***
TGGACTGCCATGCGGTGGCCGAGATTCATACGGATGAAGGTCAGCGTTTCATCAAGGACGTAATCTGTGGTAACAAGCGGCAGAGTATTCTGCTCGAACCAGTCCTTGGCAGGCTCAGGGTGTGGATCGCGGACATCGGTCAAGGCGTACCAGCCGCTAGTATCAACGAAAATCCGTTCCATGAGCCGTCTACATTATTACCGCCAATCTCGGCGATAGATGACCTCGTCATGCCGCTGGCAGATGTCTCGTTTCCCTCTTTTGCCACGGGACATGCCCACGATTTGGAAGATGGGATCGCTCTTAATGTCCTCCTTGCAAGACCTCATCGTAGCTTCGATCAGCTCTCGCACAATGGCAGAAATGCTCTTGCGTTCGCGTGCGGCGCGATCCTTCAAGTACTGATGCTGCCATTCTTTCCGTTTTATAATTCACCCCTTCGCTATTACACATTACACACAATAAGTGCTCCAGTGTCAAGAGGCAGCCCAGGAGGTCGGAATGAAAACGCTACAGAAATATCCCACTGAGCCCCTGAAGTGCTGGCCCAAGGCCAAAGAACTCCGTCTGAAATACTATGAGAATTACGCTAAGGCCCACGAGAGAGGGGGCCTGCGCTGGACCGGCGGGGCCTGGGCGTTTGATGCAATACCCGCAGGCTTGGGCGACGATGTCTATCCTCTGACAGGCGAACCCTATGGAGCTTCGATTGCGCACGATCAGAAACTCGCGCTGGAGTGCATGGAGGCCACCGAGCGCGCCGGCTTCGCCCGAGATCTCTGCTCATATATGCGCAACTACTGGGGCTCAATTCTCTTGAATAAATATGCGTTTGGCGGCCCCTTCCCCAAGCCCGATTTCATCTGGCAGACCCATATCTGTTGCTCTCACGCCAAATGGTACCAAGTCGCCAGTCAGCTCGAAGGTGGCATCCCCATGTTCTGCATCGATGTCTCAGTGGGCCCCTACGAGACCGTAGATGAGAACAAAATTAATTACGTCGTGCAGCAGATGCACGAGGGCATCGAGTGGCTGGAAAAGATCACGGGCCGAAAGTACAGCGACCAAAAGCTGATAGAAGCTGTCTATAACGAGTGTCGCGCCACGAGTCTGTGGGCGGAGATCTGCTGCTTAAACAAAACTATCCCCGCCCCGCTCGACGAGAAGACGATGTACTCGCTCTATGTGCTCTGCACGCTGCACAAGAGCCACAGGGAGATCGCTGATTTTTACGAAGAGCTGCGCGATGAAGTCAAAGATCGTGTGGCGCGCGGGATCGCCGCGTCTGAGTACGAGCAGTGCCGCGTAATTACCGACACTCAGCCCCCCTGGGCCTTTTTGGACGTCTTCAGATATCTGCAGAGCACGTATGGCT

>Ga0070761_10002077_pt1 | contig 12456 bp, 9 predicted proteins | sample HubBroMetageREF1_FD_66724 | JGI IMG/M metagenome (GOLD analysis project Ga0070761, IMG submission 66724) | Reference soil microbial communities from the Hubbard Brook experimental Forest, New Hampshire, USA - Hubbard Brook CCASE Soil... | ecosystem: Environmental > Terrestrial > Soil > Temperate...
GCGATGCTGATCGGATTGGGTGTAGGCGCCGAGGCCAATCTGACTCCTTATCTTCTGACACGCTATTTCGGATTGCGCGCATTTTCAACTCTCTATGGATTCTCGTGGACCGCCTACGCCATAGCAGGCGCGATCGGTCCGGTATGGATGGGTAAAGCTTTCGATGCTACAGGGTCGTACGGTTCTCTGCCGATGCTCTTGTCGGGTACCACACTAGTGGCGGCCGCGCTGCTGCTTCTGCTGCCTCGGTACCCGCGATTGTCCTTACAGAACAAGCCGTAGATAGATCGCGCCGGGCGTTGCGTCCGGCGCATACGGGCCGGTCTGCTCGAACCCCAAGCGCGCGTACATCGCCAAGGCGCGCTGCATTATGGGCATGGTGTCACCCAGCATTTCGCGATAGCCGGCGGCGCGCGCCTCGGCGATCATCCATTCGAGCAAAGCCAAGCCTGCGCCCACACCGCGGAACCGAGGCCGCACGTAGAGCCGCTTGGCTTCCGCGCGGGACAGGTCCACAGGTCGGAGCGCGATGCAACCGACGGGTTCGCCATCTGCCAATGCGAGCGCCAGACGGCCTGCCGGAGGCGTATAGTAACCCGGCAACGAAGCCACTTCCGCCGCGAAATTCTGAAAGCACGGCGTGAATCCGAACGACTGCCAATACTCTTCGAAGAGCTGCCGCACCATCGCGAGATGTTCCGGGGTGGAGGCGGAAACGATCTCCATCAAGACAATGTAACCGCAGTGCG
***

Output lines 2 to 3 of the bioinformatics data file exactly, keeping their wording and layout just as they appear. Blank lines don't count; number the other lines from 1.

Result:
>Ga0070761_10002077_pt1 | contig 12456 bp, 9 predicted proteins | sample HubBroMetageREF1_FD_66724 | JGI IMG/M metagenome (GOLD analysis project Ga0070761, IMG submission 66724) | Reference soil microbial communities from the Hubbard Brook experimental Forest, New Hampshire, USA - Hubbard Brook CCASE Soil... | ecosystem: Environmental > Terrestrial > Soil > Temperate...
GCGATGCTGATCGGATTGGGTGTAGGCGCCGAGGCCAATCTGACTCCTTATCTTCTGACACGCTATTTCGGATTGCGCGCATTTTCAACTCTCTATGGATTCTCGTGGACCGCCTACGCCATAGCAGGCGCGATCGGTCCGGTATGGATGGGTAAAGCTTTCGATGCTACAGGGTCGTACGGTTCTCTGCCGATGCTCTTGTCGGGTACCACACTAGTGGCGGCCGCGCTGCTGCTTCTGCTGCCTCGGTACCCGCGATTGTCCTTACAGAACAAGCCGTAGATAGATCGCGCCGGGCGTTGCGTCCGGCGCATACGGGCCGGTCTGCTCGAACCCCAAGCGCGCGTACATCGCCAAGGCGCGCTGCATTATGGGCATGGTGTCACCCAGCATTTCGCGATAGCCGGCGGCGCGCGCCTCGGCGATCATCCATTCGAGCAAAGCCAAGCCTGCGCCCACACCGCGGAACCGAGGCCGCACGTAGAGCCGCTTGGCTTCCGCGCGGGACAGGTCCACAGGTCGGAGCGCGATGCAACCGACGGGTTCGCCATCTGCCAATGCGAGCGCCAGACGGCCTGCCGGAGGCGTATAGTAACCCGGCAACGAAGCCACTTCCGCCGCGAAATTCTGAAAGCACGGCGTGAATCCGAACGACTGCCAATACTCTTCGAAGAGCTGCCGCACCATCGCGAGATGTTCCGGGGTGGAGGCGGAAACGATCTCCATCAAGACAATGTAACCGCAGTGCG